Monday, August 9, 2010

Heading out to the Brooks Range for three weeks: Arctic Nostalgia Part 2.

Laboring under packs with food enough for 600 miles, we’ve traveled close to 12 hours today, well into the chill gray of an arctic evening. We walk wordlessly beneath our loads and eyeball the diggings for Eskimo potato, the fat, grassy scat, and tracks marked by 3-inch claws. The three of us share the suspense of fresh sign.

We are following an old gravel bar. It’s firm, level and dry, with willows leafless and sparse. Out in front, I mistakenly suppose that Ryan and Jason follow close behind me. My heavy pack prevents even a quick glance backward.

The bar narrows between two patches of head-high, felt-budded willows framing a strange lump twenty steps ahead. Weird. I stop to study it and the lump stands up to show itself as a mottled blonde and chocolate grizzly.

The barren ground bear steps toward me with assertion. Reflexively I take two steps back, expecting to see Jason and especially Ryan right there at my side – yes, I want Ryan with his bear spray in hand right there at my side.

But instead I hear Jason’s distant admonition, “Ryan! No! Don’t back off! Get up there with him! GET UP THERE WITH HIM!!”

I yell, too but not at Ryan. “Go away bear! GO AWAY!”

I try prayer, too, something like, “Dear God, don’t let this bear charge me.”

The bear is so close that a charge could end only one way.

Waving a 6-ounce carbonfiber walking stick, looking tough, forgetting the past winter when every dog in town had it in for me, thinking, This animal runs toward hikers from a mile away, swims after rafters in rapids, kills campers with food safely stowed.

This animal, a barren ground grizzly, stands before me on two legs, its mouth open, its teeth long and yellow, so close that I sense his breath smells very bad.

I want to run like the wind but instead hold my ground, shouting and praying, waving my stick and wondering, Where are Ryan and Jason? Why does this bear show no fear of me? Why, like every other bear I’ve ever seen in thirty years, doesn’t it leave?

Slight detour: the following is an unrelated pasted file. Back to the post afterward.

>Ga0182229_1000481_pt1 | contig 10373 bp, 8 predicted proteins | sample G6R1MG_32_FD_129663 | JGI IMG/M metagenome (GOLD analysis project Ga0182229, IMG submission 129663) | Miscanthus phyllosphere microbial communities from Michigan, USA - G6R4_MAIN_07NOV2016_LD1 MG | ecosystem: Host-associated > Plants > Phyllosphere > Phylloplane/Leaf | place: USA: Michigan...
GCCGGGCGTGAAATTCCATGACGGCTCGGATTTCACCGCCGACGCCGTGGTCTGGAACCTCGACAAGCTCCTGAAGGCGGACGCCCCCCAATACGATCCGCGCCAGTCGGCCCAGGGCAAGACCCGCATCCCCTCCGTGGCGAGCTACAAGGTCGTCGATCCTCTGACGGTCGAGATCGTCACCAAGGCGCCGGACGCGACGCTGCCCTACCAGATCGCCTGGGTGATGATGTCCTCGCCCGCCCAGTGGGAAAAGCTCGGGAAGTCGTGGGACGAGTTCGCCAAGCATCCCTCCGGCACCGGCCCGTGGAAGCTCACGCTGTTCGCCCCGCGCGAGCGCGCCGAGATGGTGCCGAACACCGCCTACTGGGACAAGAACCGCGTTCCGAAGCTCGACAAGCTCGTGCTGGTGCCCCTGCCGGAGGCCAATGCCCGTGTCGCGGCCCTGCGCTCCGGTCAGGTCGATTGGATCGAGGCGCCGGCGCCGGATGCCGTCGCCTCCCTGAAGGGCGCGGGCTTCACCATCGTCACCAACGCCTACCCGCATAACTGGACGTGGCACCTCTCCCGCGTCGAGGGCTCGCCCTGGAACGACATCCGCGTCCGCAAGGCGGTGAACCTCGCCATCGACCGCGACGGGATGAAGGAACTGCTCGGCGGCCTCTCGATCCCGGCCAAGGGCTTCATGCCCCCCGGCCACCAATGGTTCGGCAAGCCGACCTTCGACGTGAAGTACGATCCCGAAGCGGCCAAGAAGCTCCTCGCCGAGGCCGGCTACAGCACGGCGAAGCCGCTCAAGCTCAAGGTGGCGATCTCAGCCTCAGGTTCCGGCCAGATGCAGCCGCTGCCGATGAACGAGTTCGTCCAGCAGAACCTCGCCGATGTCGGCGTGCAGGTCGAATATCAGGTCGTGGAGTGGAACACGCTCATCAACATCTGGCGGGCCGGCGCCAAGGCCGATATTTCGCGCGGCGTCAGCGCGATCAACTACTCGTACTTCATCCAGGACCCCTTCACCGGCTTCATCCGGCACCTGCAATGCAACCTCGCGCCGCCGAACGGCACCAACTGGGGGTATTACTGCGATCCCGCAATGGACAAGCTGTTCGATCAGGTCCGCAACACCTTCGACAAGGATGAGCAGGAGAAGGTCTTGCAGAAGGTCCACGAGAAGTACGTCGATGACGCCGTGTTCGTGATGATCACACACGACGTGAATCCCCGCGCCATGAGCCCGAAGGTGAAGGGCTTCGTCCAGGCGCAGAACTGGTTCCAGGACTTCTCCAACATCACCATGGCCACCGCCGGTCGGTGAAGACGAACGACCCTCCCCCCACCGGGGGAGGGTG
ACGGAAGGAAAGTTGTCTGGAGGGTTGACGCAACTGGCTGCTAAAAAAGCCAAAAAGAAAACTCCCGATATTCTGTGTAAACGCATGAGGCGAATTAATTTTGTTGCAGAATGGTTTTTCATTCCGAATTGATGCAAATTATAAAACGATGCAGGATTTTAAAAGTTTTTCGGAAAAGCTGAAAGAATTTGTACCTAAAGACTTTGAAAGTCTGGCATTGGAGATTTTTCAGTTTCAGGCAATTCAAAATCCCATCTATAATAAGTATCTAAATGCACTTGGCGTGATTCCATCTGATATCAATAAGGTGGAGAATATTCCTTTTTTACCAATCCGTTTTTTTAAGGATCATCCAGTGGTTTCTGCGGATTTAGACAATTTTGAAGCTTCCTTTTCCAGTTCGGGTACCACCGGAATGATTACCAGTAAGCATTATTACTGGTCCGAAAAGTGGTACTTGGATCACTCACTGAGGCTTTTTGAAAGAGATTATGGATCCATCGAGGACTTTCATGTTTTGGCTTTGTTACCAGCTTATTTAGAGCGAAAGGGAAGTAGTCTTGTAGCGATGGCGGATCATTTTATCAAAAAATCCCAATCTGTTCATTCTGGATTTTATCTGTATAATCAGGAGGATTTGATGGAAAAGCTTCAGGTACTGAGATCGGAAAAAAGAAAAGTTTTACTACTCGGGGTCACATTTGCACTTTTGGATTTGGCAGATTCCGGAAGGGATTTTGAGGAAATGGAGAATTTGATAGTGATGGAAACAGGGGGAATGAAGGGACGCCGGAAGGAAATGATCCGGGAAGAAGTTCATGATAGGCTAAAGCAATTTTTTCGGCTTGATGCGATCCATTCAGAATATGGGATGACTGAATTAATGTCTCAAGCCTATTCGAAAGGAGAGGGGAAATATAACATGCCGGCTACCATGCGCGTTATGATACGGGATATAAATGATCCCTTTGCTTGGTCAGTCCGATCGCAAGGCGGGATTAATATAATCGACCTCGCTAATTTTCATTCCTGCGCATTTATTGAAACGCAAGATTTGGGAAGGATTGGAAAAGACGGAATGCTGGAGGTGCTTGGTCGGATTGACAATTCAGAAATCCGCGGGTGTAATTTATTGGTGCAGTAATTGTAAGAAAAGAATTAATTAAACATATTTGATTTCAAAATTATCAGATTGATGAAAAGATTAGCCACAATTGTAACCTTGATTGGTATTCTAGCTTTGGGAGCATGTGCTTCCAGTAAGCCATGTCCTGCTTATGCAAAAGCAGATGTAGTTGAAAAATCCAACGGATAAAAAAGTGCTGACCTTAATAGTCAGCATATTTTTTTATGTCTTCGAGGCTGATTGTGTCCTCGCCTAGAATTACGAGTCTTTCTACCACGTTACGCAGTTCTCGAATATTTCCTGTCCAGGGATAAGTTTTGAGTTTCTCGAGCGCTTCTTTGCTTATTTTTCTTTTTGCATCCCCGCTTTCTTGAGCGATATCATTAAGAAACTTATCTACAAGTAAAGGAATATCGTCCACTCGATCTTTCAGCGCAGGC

My throat aches from howling. I feel impotent, vulnerable. I want -- not bear spray -- but an automatic weapon, a bazooka, a howitzer, a hand-held atomic bomb.

Now the other two are at my side, howling, waving sticks, probably praying, and finally, reluctantly the bear drops on all fours, turns hesitantly and saunters off, looking menacingly back as he does.

We yell and waive our pathetic sticks until the animal climbs off the gravel bar, circles downstream, then heads back our way.

It’s time to go.

Twenty steps later I look and there’s a moose carcass, chest cavity ripped open like the pages of a book, authored by a bear, left there for us to read.

Thankfully for us the story ends well.


  1. "...a moose carcass, chest cavity ripped open like the pages of a book, authored by a bear, left there for us to read."


  2. So that is the story when you went too light with nothing more than trekking poles between you and the bear. It's a incredible encounter and one I am glad you got to tell the tale about. You should share more of the photos you took Roman. Have a gallery on the blog maybe.

  3. Martin -- you motivated me to post a-pic-a-day....


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